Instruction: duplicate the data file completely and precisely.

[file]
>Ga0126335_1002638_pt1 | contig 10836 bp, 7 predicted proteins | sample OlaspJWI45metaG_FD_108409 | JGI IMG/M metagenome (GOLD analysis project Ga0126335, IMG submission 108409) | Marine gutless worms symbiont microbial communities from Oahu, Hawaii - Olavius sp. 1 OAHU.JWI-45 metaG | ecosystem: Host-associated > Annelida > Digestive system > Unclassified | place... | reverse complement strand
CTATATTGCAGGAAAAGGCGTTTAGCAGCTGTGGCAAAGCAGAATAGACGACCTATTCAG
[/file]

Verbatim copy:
>Ga0126335_1002638_pt1 | contig 10836 bp, 7 predicted proteins | sample OlaspJWI45metaG_FD_108409 | JGI IMG/M metagenome (GOLD analysis project Ga0126335, IMG submission 108409) | Marine gutless worms symbiont microbial communities from Oahu, Hawaii - Olavius sp. 1 OAHU.JWI-45 metaG | ecosystem: Host-associated > Annelida > Digestive system > Unclassified | place... | reverse complement strand
CTATATTGCAGGAAAAGGCGTTTAGCAGCTGTGGCAAAGCAGAATAGACGACCTATTCAG